Browsing publications of the research group cellular proteom research (CPRO) by Subjects
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Carbonic anhydrase subunits form a matrix-exposed domain attached to the membrane arm of mitochondrial complex I in plants.Complex I of Arabidopsis includes five structurally related subunits representing gamma-type carbonic anhydrases termed CA1, CA2, CA3, CAL1, and CAL2. The position of these subunits within complex I was investigated. Direct analysis of isolated subcomplexes of complex I by liquid chromatography linked to tandem mass spectrometry allowed the assignment of the CA subunits to the membrane arm of complex I. Carbonate extraction experiments revealed that CA2 is an integral membrane protein that is protected upon protease treatment of isolated mitoplasts, indicating a location on the matrix-exposed side of the complex. A structural characterization by single particle electron microscopy of complex I from the green alga Polytomella and a previous analysis from Arabidopsis indicate a plant-specific spherical extra-domain of about 60 A in diameter, which is attached to the central part of the membrane arm of complex I on its matrix face. This spherical domain is proposed to contain a heterotrimer of three CA subunits, which are anchored with their C termini to the hydrophobic arm of complex I. Functional implications of the complex I-integrated CA subunits are discussed.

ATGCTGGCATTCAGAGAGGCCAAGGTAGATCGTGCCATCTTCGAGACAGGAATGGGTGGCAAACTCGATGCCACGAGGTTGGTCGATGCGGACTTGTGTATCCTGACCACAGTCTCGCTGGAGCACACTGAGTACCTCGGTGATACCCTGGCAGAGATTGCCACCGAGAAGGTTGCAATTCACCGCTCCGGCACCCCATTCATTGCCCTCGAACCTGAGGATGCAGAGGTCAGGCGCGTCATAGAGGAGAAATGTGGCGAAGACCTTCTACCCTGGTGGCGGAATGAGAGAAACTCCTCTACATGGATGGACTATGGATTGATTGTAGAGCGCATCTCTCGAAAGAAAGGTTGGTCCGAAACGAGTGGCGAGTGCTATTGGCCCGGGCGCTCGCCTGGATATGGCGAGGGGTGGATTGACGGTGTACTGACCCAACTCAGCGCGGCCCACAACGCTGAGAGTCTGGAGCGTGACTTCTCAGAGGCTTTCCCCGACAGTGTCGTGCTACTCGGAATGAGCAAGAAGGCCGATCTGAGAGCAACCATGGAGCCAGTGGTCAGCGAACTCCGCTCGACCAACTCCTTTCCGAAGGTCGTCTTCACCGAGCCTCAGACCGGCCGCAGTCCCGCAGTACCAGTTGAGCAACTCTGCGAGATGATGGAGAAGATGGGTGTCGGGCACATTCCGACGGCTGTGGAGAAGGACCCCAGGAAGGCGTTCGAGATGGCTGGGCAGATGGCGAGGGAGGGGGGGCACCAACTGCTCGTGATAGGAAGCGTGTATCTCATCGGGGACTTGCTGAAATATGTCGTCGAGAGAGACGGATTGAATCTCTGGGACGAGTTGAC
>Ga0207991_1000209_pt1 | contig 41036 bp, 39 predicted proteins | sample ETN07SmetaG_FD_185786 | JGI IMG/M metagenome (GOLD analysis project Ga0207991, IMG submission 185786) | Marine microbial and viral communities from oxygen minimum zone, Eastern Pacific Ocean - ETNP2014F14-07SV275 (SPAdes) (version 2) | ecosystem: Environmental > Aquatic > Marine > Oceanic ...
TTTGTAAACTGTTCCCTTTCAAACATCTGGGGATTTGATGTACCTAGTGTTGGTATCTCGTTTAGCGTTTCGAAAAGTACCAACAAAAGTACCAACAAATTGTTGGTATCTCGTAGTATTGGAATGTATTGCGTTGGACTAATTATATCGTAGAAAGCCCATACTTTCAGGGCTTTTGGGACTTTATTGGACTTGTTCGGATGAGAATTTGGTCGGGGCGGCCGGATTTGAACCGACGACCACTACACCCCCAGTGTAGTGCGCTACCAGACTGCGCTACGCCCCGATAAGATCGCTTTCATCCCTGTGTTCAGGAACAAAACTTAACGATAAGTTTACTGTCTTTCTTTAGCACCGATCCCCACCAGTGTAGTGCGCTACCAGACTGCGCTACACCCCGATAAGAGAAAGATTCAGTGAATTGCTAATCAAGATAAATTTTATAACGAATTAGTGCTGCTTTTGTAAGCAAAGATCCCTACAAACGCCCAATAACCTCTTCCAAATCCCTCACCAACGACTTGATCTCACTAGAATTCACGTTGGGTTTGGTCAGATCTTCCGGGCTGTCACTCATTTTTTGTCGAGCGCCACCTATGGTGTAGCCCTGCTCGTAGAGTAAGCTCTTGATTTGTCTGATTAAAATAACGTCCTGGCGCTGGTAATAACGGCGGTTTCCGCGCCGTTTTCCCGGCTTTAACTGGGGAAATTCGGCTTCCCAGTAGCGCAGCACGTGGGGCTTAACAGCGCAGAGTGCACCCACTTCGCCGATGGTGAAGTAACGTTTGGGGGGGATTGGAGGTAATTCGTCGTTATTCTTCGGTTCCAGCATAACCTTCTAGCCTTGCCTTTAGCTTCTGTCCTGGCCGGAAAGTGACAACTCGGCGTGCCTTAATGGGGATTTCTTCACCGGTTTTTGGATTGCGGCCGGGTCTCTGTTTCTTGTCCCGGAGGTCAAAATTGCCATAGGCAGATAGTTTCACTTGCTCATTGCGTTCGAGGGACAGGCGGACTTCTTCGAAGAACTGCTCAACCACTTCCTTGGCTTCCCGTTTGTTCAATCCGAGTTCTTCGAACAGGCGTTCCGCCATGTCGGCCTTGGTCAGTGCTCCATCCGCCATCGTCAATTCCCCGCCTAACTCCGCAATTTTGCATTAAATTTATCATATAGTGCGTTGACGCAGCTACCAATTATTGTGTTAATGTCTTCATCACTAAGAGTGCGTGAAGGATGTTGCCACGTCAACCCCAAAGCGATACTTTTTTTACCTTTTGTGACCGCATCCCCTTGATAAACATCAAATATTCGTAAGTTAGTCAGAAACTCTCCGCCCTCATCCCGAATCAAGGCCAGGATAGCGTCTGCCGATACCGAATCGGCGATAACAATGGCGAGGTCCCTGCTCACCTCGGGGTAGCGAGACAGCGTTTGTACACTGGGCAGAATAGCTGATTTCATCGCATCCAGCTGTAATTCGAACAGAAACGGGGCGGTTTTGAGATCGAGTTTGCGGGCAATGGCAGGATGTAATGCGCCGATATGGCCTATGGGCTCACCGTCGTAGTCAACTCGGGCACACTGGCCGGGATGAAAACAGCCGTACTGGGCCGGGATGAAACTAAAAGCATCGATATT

A structural investigation of complex I and I+III2 supercomplex from Zea mays at 11-13 A resolution: assignment of the carbonic anhydrase domain and evidence for structural heterogeneity within complex I.The projection structures of complex I and the I+III2 supercomplex from the C4 plant Zea mays were determined by electron microscopy and single particle image analysis to a resolution of up to 11 A. Maize complex I has a typical L-shape. Additionally, it has a large hydrophilic extra-domain attached to the centre of the membrane arm on its matrix-exposed side, which previously was described for Arabidopsis and which was reported to include carbonic anhydrase subunits. A comparison with the X-ray structure of homotrimeric gamma-carbonic anhydrase from the archaebacterium Methanosarcina thermophila indicates that this domain is also composed of a trimer. Mass spectrometry analyses allowed to identify two different carbonic anhydrase isoforms, suggesting that the gamma-carbonic anhydrase domain of maize complex I most likely is a heterotrimer. Statistical analysis indicates that the maize complex I structure is heterogeneous: a less-abundant "type II" particle has a 15 A shorter membrane arm and an additional small protrusion on the intermembrane-side of the membrane arm if compared to the more abundant "type I" particle. The I+III2 supercomplex was found to be a rigid structure which did not break down into subcomplexes at the interface between the hydrophilic and the hydrophobic arms of complex I. The complex I moiety of the supercomplex appears to be only of "type I". This would mean that the "type II" particles are not involved in the supercomplex formation and, hence, could have a different physiological role.